Anne Bonny #BookReview A High Mortality Of Doves & The Boy Who Lived With The Dead by Kate Ellis @kateellisauthor 5* Genius #HistoricalFiction @PiatkusBooks #AlbertLincoln #Series

A High Mortality Of Doves by Kate Ellis
My own Copy ~ Paperback Book

Synopsis ~

1919. The Derbyshire village of Wenfield is still reeling from four terrible years of war, and now, just when the village is coming to terms with the loss of so many of its sons, the brutal murder of a young girl shatters its hard-won tranquillity.

Myrtle Bligh is found stabbed and left in woodland, her mouth slit to accommodate a dead dove, a bird of peace.

During the war Myrtle worked as a volunteer nurse with Flora Winsmore, the local doctor’s daughter, caring for badly wounded soldiers at the nearby big house, Tarnhey Court.

When two more women are found murdered in identical circumstances, Inspector Albert Lincoln is sent up from London, a man not only wounded in war but damaged in peace by the death of his young son and his cold, loveless marriage. Once in Wenfield, Albert begins to investigate the three recent murders and the Cartwright family of Tarnhey Court and their staff fall under suspicion as their hidden lives and secrets are uncovered.

With rumours of a ghostly soldier with a painted face being spotted near the scene of the murders, the village is thrown into a state of panic – and with the killer still on the loose, who will be the next to die at the hands of this vicious angel of death?

My Review ~

A High Morality Of Doves is set in the Derbyshire village of Wenfield in 1919. The village is reeling after 4yrs of war. The novel surrounds the cases of murdered females, left on display with a dead dove in their mouths.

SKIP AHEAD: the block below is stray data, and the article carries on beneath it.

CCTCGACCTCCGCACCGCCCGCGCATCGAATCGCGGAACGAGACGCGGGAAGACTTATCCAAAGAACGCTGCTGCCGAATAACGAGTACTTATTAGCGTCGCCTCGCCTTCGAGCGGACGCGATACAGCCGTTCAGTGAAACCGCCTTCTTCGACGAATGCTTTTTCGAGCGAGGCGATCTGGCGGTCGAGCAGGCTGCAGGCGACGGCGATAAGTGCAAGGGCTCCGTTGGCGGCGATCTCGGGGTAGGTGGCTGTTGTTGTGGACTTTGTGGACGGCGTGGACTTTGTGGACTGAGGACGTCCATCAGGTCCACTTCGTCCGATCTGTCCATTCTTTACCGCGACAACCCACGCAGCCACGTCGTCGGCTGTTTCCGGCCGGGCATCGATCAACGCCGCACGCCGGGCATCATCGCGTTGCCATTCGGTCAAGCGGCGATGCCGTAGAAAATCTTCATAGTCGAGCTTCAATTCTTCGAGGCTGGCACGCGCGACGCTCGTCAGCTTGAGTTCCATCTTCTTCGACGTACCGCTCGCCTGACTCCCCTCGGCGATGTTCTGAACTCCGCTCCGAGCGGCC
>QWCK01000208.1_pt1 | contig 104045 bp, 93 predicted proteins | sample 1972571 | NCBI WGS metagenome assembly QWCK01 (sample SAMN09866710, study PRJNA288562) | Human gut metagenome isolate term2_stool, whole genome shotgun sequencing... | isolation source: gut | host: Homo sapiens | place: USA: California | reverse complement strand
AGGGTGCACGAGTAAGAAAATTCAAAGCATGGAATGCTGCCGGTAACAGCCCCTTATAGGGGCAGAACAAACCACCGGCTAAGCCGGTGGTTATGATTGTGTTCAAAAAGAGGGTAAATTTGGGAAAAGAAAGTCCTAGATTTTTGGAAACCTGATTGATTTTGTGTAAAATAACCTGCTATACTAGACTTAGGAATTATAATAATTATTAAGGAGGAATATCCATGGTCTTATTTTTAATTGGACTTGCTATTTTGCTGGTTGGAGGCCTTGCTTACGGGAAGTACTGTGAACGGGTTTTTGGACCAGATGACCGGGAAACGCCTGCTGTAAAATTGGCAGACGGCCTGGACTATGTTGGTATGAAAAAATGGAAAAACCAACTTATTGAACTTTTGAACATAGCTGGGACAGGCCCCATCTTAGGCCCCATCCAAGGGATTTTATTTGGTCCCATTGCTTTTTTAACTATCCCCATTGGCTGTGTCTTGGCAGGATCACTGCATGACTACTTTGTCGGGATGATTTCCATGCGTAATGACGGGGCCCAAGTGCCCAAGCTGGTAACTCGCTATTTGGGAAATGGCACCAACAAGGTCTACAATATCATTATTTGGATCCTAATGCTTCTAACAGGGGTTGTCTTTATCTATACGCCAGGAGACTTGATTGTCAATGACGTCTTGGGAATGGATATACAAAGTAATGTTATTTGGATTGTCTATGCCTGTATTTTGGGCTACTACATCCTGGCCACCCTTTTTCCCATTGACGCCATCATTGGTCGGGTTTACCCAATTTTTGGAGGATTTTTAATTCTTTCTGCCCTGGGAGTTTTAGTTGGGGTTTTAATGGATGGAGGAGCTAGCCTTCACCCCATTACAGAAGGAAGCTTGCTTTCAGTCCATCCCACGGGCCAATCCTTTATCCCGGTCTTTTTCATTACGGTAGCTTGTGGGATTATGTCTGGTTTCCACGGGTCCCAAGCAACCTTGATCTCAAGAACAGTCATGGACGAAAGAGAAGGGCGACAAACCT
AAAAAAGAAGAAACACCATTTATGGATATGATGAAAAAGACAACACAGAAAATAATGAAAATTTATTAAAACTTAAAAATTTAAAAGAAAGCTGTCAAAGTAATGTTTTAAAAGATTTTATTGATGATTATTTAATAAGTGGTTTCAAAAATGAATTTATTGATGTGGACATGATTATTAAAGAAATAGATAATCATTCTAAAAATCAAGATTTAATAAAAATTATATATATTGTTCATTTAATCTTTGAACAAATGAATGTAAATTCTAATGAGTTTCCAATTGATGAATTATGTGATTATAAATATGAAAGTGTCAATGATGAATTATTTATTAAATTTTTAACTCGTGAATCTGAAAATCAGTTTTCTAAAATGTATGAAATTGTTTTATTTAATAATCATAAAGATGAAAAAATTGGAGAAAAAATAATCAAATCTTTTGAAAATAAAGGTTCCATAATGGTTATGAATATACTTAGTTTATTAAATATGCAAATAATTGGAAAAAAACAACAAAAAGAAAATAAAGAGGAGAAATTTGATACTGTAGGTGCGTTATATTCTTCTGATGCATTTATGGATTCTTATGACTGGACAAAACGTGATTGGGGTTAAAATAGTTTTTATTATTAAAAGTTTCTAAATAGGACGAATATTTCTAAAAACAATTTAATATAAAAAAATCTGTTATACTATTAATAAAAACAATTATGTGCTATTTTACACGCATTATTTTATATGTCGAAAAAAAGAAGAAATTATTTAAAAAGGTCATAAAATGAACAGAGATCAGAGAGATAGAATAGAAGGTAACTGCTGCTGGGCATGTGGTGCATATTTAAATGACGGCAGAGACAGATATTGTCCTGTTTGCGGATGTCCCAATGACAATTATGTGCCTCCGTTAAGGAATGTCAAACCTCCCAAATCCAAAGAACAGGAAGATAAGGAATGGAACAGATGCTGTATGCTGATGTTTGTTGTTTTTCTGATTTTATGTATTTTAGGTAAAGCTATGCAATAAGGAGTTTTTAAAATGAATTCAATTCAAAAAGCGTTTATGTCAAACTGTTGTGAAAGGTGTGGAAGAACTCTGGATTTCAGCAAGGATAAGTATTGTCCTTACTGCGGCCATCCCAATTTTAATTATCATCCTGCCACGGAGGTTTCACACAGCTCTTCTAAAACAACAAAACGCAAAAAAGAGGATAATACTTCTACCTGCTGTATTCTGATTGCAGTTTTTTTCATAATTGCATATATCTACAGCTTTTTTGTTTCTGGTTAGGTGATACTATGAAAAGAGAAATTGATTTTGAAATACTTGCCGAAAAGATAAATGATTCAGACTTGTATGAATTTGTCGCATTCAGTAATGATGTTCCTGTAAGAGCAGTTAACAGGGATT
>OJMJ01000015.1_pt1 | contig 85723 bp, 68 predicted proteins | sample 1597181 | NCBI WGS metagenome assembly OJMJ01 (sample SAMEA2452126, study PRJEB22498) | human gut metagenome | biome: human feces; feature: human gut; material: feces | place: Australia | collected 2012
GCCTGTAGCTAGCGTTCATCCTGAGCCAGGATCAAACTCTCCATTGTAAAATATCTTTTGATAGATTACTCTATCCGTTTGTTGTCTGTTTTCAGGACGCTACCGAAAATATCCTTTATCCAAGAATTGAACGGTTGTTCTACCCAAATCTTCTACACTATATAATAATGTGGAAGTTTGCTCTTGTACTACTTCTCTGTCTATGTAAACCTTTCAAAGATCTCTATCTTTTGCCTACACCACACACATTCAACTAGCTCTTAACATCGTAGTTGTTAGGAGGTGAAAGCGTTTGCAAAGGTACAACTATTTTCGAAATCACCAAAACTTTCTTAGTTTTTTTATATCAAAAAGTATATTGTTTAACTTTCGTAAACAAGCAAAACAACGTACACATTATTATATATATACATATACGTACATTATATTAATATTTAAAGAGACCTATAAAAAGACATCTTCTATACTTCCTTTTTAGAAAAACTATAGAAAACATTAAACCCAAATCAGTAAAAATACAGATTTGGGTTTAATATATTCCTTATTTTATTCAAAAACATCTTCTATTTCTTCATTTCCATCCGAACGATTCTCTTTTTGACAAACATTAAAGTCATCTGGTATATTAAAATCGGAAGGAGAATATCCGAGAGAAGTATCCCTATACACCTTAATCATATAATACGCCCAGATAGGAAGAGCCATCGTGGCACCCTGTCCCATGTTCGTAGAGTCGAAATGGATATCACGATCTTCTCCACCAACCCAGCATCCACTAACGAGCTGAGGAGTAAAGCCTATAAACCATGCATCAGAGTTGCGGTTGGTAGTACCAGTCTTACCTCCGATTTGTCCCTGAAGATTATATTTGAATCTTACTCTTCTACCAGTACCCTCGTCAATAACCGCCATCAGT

With the dove being the symbolic bird of peace, is someone trying to send a bizarre message to the local community? Or to the local police? In steps Inspector Albert Lincoln from London and the Met police, to crack the case.

Local resident Myrtle is lured to the woods via a letter from her dead fiancé Stanley. Myrtle was aware of the telegram notification of his death and even consulted mediums in the local New Mills. But with the letter, also comes hope. Is Stanley alive?

‘She’d been in these woods a hundred times or more. But she’d never gone there alone’

Only for Myrtle, this mistake will cost her, her life.

Flora is the local doctor’s daughter and was friend and confidant to Myrtle. The women had previously worked together as VADs during the war. But when war was over Myrtle must return to the mills and Flora to her father’s surgery. The different places in the class system, keeping them apart.
When Jack Blemthwaite discovers Myrtle’s body, Flora’s father is summoned. But Flora is unsettled by the local communities rush to blame Jack due to his absence at war!

Local resident Annie, receives notification her son Harold is MIA
‘Better a hero than a coward. Cowards were the lowest of the low and being the mother of a coward would have been the ultimate humiliation’

The novel fully portrays life for village residents in war time and the harsh reality of shame on those deemed ‘coward’s’. The war impacts on everyone’s lives and it was refreshing to see this be brought to the main theme of the novel and not used as a backdrop.
Then Annie receives a note…

Flora attempts to involve herself into the case, assisting a reluctant Sgt Teague. She attempts to use her influence to help clear Jack’s name.
‘The self-appointed jury that’s found Jack guilty without the benefit of a trial’
We become aware Jack is developmentally delayed and appears as a child trapped in a man’s body. But if Jack isn’t the killer then who is?

The callous lure continues, with more women lured to their deaths. Then Inspector Albert Lincoln is called in to assist. Albert is a broken man himself both physically and emotionally. His wife Mary barely talks to him after the death of their son Fredrick. Albert has a broken soul, but can he catch the killer before he takes more souls for his own.

The village has seen so much change in five years, with the effects of the war impacting nearly all the individual families.
‘For four years life had been cheap. Now it was precious’
The village residents are desperate to see an end to the tragic loss of lives. But what is the killer’s motive?